Forty-six young and older men and women were studied (subject characteristics in Table 1). Health history and physical activity questionnaires were completed by all participants during screening. Participants in the older group also passed a comprehensive physical exam and a diagnostic, graded exercise stress test with 12-lead ECG. Subjects were excluded for any musculoskeletal or other disorders that might have affected their ability to complete the RL bout and testing for the study; obesity [body mass index (BMI) > 30.0 kg/m2]; knee extensor resistance training within the past 5 yr; and treatment with exogenous testosterone or other pharmacological interventions known to influence muscle mass or muscle recovery. The study was approved by the Institutional Review Boards of both the University of Alabama at Birmingham (UAB) and the Birmingham Department of Veterans Affairs (VA) Medical Center. All subjects provided written informed consent before participation.
Unaccustomed resistance loading bout.
Mechanical overload of the knee extensor muscle group was accomplished by a standardized RL bout designed specifically to induce moderate myofiber wounding, because subjects were untrained and unaccustomed to the RL. The RL bout consisted of 9 sets of ∼10 repetitions of bilateral, concentric-eccentric knee extension contractions against a constant external load on a conventional weight-stack knee extension machine. Subjects were instructed and encouraged throughout to perform the concentric phase of each repetition as rapidly as possible, followed by their best attempt to control the eccentric lowering phase. The external resistance set for each subject was equivalent to 40% of bilateral maximum voluntary isometric contraction (MVC) force determined by a load cell and regression procedures as we have previously described (46). As demonstrated by >1,000 tests in our laboratory of combined bilateral MVC and dynamic one-repetition maximum (1RM) knee extension strength testing, the external load equivalent to 40% MVC approximates 60% 1RM (data not shown). The “intensity” of each contraction based solely on external load would therefore be considered moderate. However, key features of this protocol that increased overall intensity included the explosive concentric phase of each repetition and brief rest periods (<90 s) between sets. We have previously shown (46) by electrogoniometry that 10 successive repetitions of this protocol induce velocity-dependent muscle fatigue, particularly among old subjects.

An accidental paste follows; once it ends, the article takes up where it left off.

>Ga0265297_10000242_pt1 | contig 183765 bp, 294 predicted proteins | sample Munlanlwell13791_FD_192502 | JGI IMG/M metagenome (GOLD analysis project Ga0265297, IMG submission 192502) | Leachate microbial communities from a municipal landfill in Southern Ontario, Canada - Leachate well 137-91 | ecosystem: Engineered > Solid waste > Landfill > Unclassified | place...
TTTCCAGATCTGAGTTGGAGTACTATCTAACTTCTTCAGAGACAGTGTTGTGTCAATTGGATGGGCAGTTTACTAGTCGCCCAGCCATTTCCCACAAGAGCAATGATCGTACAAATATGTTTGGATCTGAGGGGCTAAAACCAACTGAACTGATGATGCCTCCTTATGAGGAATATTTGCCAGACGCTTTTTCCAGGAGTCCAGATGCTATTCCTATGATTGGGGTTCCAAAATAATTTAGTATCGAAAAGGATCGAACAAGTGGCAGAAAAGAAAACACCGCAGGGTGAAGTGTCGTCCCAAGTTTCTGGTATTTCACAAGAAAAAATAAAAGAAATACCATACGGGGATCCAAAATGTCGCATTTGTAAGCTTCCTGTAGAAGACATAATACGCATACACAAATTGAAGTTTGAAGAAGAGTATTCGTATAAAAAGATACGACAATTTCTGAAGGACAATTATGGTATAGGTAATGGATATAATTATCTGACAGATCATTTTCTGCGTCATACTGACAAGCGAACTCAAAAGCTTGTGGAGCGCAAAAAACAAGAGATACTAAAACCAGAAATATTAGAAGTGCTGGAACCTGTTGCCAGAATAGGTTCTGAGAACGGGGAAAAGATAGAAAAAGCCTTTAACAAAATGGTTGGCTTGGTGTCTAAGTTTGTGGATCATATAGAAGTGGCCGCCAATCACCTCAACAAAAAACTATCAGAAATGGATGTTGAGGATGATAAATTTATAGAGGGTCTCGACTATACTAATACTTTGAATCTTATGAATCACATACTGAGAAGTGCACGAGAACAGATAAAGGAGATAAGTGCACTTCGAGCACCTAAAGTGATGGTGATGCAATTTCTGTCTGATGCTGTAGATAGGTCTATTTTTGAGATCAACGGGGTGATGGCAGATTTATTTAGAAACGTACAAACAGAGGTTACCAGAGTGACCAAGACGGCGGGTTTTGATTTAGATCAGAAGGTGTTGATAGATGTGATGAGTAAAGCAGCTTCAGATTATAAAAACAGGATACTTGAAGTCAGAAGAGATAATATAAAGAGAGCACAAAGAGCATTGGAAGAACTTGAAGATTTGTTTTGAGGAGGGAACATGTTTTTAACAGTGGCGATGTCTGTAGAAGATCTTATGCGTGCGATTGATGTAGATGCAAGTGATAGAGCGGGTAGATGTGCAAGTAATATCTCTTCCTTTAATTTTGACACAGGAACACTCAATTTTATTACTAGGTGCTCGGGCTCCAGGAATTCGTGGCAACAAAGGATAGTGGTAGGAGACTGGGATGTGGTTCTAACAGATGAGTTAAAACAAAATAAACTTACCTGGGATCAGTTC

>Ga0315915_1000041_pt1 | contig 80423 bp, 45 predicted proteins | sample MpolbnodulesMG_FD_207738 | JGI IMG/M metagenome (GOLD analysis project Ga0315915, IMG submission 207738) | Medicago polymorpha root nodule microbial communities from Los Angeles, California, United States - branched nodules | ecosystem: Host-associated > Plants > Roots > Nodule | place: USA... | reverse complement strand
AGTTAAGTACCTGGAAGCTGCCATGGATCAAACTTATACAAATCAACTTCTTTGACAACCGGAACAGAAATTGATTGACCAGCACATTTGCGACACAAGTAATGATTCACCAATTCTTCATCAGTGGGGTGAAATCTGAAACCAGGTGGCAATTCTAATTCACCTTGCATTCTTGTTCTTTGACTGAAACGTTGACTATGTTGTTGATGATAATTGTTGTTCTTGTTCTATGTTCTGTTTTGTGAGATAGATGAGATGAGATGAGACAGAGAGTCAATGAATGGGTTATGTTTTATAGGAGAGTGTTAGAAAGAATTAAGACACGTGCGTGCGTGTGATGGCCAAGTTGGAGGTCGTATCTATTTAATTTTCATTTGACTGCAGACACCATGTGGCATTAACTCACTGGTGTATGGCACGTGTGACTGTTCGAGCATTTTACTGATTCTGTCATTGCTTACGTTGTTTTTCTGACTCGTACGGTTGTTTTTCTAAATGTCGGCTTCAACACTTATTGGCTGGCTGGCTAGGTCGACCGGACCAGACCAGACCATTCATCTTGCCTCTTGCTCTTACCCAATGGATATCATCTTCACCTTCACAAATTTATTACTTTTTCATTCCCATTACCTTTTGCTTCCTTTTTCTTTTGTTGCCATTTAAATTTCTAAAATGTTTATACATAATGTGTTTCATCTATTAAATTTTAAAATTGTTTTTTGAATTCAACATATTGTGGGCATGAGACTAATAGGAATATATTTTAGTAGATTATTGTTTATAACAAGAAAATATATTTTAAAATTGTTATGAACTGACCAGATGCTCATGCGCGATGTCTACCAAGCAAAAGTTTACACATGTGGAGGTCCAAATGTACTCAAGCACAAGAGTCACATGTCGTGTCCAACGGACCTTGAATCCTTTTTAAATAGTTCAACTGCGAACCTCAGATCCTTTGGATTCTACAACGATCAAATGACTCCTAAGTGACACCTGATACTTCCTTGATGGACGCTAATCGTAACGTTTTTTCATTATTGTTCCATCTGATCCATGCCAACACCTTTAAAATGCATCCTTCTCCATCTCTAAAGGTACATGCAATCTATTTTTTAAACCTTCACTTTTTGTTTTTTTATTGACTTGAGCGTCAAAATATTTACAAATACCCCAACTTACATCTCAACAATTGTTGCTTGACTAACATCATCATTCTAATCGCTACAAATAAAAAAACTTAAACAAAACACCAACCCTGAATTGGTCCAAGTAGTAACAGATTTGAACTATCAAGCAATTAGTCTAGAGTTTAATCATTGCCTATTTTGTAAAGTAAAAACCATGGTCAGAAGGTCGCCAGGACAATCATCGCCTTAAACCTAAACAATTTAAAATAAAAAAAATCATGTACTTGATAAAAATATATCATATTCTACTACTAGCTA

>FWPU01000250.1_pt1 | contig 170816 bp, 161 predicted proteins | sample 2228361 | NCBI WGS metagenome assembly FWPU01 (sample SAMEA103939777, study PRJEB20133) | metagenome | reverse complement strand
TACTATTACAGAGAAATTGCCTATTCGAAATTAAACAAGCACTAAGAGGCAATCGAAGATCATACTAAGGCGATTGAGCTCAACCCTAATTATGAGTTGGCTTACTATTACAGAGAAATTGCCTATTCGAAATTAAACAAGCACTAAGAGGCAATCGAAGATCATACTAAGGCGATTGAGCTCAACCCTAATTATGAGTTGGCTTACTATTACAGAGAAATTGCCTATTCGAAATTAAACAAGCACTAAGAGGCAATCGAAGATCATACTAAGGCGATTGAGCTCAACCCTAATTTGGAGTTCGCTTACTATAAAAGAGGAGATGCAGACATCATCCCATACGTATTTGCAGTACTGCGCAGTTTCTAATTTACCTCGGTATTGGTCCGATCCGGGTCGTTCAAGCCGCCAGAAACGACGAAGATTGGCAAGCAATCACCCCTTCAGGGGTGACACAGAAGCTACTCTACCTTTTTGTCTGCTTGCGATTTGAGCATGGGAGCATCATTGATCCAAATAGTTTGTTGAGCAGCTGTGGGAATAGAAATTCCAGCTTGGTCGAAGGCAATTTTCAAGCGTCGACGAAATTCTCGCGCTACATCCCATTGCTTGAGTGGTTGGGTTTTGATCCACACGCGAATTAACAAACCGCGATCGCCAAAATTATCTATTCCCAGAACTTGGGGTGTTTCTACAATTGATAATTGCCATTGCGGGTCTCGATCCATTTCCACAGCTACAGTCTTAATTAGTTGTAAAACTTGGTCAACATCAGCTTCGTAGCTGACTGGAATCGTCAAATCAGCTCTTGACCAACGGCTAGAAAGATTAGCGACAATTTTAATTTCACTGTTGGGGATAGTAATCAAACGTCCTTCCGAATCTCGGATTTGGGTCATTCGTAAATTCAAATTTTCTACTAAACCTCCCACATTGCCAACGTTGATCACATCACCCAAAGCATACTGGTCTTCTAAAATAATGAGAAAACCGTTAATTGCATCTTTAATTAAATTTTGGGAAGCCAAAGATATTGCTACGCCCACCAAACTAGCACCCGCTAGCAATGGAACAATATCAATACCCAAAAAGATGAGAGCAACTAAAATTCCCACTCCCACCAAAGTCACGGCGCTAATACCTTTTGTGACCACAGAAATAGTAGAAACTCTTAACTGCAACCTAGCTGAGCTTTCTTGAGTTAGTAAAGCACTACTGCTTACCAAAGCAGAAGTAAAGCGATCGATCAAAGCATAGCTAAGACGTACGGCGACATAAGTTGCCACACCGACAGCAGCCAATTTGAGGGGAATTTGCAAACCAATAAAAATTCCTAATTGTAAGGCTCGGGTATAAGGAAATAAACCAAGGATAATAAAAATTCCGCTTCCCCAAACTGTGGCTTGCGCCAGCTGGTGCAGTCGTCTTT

Muscle biopsy and tissue preparation procedures.
Percutaneous needle biopsy of the vastus lateralis was taken with a 5-mm Bergstrom biopsy needle under local anesthetic (1% lidocaine) by previously described methods (11, 21). Muscle biopsies were performed in the morning after an overnight fast at baseline (pre-RL) and 24 h after RL (post-RL) in the resting state. The post-RL muscle biopsy was taken from the contralateral leg to avoid any residual effects of the pre-RL biopsy. Each biopsy was quickly blotted with gauze and dissected to remove any visible connective and/or adipose tissue. Muscle samples were divided into ∼30-mg portions, snap frozen in liquid nitrogen, and stored at −80°C. Blood draws (10 ml from an antecubital vein) were performed in the fasting state at the same two time points, and serum was isolated and stored at −80°C.
RNA isolation and microarray analysis.